Securing Hardware Accelerators: a New Challenge for High-Level Synthesis (Perspective Paper)

November 17, 2017

Christian Pilato, Siddharth Garg, Kaijie Wu, Ramesh Karri and Francesco Regazzoni

High-level synthesis (HLS) tools have made significant progress in the past few years, improving the design productivity for hardware accelerators and becoming mainstream in industry to create specialized System-on-Chip (SoC) architectures. Increasing the level of security of these heterogeneous architectures is becoming critical. However, state-of-the-art security countermeasures are still applied only to the code executing on the processor cores or manually implemented into the generated components, leading to suboptimal and sometimes even insecure designs.

Obfuscating the Interconnects: Low-Cost and Resilient Full-Chip Layout Camouflaging

November 14, 2017

Satwik Patnaik, Mohammed Ashraf, Johann Knechtel, and Ozgur Sinanoglu

Layout camouflaging (LC) is a promising technique to protect chip design intellectual property (IP) from reverse engineers. Most prior art, however, cannot leverage the full potential of LC due to excessive overheads and/or their limited scope on an FEOL-centric and accordingly customized manufacturing process. If at all, most existing techniques can be reasonably applied only to selected parts of a chip— we argue that such “small-scale or custom camouflaging” will eventually be circumvented, irrespective of the underlying technique.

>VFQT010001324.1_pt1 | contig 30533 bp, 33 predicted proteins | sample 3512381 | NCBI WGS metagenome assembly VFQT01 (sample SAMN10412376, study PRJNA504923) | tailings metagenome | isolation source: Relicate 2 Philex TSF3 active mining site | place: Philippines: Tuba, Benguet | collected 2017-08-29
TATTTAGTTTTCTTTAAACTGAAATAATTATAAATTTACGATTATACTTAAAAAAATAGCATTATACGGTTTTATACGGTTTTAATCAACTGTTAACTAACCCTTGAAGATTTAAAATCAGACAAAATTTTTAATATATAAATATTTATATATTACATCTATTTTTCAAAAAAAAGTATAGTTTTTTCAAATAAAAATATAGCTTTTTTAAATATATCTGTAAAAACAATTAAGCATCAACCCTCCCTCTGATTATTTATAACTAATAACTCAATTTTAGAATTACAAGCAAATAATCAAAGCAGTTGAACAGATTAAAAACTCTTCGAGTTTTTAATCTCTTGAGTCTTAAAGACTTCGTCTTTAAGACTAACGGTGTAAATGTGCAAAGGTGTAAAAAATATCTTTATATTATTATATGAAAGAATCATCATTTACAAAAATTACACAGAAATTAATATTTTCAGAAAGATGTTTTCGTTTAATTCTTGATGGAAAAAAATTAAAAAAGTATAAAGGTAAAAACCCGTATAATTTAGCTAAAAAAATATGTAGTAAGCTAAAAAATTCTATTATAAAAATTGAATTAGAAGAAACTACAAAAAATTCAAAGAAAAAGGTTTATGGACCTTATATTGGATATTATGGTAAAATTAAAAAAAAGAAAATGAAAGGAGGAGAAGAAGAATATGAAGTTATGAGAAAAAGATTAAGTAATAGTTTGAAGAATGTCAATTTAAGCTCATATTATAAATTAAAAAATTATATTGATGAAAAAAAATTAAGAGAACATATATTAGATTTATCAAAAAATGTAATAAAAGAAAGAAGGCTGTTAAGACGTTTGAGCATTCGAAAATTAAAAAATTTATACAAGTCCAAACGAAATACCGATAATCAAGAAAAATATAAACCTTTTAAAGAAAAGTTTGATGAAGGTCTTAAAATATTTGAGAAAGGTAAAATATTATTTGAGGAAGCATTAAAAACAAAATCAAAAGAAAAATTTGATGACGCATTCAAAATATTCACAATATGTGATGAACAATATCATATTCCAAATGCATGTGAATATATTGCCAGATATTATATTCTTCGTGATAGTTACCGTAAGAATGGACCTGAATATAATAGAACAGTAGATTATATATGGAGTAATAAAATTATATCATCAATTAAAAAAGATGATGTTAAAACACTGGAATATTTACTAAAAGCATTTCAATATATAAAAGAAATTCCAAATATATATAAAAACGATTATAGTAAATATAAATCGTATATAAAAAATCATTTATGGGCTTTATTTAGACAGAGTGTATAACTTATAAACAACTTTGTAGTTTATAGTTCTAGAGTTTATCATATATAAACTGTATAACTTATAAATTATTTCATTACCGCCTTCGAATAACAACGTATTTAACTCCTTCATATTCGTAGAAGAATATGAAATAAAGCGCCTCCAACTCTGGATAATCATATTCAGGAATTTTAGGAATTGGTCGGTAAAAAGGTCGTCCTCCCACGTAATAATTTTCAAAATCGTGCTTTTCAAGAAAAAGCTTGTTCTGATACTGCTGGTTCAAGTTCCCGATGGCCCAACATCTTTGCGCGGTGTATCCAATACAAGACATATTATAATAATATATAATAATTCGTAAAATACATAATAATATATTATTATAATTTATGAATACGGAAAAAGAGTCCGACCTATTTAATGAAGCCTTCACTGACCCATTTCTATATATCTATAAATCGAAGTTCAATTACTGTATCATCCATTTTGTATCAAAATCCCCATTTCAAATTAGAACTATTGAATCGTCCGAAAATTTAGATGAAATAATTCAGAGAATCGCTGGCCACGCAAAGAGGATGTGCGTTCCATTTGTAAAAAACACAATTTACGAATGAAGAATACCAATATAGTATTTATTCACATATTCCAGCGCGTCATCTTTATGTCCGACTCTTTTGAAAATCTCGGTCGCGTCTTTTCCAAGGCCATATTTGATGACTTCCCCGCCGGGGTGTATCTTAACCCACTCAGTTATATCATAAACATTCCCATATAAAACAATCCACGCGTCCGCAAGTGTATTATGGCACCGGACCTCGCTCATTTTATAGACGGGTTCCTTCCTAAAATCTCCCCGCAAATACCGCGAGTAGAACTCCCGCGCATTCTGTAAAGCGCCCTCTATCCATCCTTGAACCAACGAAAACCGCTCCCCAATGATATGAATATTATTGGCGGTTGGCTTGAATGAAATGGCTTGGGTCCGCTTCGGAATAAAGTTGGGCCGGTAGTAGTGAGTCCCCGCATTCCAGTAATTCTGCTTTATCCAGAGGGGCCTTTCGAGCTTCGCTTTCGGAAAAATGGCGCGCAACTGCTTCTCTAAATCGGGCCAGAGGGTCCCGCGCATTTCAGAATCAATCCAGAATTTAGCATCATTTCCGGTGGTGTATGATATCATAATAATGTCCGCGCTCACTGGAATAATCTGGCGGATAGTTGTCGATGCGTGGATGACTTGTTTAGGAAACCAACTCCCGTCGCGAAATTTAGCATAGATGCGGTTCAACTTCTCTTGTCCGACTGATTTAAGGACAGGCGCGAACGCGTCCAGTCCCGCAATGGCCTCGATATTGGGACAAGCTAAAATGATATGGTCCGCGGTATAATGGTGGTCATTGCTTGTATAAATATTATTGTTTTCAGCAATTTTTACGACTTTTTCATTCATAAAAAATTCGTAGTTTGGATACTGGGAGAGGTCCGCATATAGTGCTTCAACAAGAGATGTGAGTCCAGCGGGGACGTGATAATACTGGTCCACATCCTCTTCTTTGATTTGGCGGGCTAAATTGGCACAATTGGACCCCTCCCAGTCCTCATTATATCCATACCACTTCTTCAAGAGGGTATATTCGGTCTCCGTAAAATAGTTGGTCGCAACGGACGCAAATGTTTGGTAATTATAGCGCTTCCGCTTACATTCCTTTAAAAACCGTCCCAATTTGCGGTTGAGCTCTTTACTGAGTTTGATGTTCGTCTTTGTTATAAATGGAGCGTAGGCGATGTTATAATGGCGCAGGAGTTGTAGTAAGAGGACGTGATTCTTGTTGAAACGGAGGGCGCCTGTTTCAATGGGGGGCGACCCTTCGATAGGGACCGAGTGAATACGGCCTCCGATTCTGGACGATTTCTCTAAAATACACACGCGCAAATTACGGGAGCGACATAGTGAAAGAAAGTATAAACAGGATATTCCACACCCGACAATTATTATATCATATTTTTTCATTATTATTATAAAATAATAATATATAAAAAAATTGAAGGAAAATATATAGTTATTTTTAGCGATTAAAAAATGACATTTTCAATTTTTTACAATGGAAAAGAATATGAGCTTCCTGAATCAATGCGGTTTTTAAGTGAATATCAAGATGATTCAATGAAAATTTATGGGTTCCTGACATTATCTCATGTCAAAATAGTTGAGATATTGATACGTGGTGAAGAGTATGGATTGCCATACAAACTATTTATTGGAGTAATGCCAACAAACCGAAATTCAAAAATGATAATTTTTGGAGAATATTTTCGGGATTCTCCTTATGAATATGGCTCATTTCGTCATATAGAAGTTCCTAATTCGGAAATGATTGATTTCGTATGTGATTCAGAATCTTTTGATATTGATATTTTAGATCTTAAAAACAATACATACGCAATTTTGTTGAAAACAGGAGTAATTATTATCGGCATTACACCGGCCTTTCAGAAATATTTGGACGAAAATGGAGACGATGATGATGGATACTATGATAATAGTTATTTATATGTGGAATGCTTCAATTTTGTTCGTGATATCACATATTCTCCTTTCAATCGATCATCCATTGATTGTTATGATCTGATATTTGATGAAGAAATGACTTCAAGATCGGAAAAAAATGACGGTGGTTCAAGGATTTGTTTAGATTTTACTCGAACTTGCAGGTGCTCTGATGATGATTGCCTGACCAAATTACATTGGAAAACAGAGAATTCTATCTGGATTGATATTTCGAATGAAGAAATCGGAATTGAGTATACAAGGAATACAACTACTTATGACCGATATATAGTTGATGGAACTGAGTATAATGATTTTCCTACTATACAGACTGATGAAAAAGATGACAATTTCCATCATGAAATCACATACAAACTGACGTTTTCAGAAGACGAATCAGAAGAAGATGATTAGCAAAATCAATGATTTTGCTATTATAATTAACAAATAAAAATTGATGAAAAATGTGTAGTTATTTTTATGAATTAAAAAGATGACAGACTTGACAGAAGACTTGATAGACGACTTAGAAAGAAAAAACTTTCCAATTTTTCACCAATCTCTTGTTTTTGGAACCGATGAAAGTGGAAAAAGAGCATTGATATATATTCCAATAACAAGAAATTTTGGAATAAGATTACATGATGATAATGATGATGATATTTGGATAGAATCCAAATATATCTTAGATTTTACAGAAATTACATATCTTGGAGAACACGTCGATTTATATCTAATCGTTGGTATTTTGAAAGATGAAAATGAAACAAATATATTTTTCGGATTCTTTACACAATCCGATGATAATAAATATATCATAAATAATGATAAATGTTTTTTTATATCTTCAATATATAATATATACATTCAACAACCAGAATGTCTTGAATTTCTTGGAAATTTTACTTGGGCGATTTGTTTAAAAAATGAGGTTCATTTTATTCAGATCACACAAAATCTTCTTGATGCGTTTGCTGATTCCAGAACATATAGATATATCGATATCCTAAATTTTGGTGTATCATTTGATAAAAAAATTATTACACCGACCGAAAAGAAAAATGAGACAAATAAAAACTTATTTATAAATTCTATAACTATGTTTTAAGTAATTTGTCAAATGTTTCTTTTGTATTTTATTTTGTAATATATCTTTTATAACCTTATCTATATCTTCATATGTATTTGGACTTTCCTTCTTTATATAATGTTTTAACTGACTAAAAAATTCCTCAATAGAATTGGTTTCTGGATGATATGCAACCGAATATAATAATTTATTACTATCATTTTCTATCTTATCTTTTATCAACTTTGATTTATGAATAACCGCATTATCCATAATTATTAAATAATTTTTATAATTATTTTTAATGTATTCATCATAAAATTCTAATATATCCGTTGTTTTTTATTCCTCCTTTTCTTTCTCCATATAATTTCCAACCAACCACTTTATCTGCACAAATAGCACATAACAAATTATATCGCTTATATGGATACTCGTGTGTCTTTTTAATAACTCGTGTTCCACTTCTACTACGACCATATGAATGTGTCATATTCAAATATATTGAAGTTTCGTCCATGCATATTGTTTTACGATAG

Special session: emerging (Un-)reliability based security threats and mitigations for embedded systems

November 9, 2017

Hussam Amrouch, Prashanth Krishnamurthy, Naman Patel, Jörg Henkel, Ramesh Karri and Farshad Khorrami

This paper addresses two reliability-based security threats and mitigations for embedded systems namely, aging and thermal side channels. Device aging can be used as a hardware attack vector by using voltage scaling or specially crafted instruction sequences to violate embedded processor guard bands. Short-term aging effects can be utilized to cause transient degradation of the embedded device without leaving any trace of the attack. (Thermal) side channels can be used as an attack vector and as a defense. Specifically, thermal side channels are an effective and secure way to remotely monitor code execution on an embedded processor and/or to possibly leak information.

Identifying Synthesis Approaches for IP Piracy of Reversible Circuits

November 8, 2017

Samah Mohamed Saeed, Nithin Mahendran, Alwin Zulehner, Robert Wille and Ramesh Karri.

Reversible circuits are vulnerable to intellectual property and integrated circuit piracy. To show these vulnerabilities, a detailed understanding on how to identify the function embedded in a reversible circuit is crucial. To obtain the embedded function, one needs to know the synthesis approach used to generate the reversible circuit in the first place. We present a machine learning based scheme to identify the synthesis approach using telltale signs in the design.

Optimal Checkpointing for Secure Intermittently-Powered IoT Devices

November 4, 2017

Zahra Ghodsi, Siddharth Garg and Ramesh Karri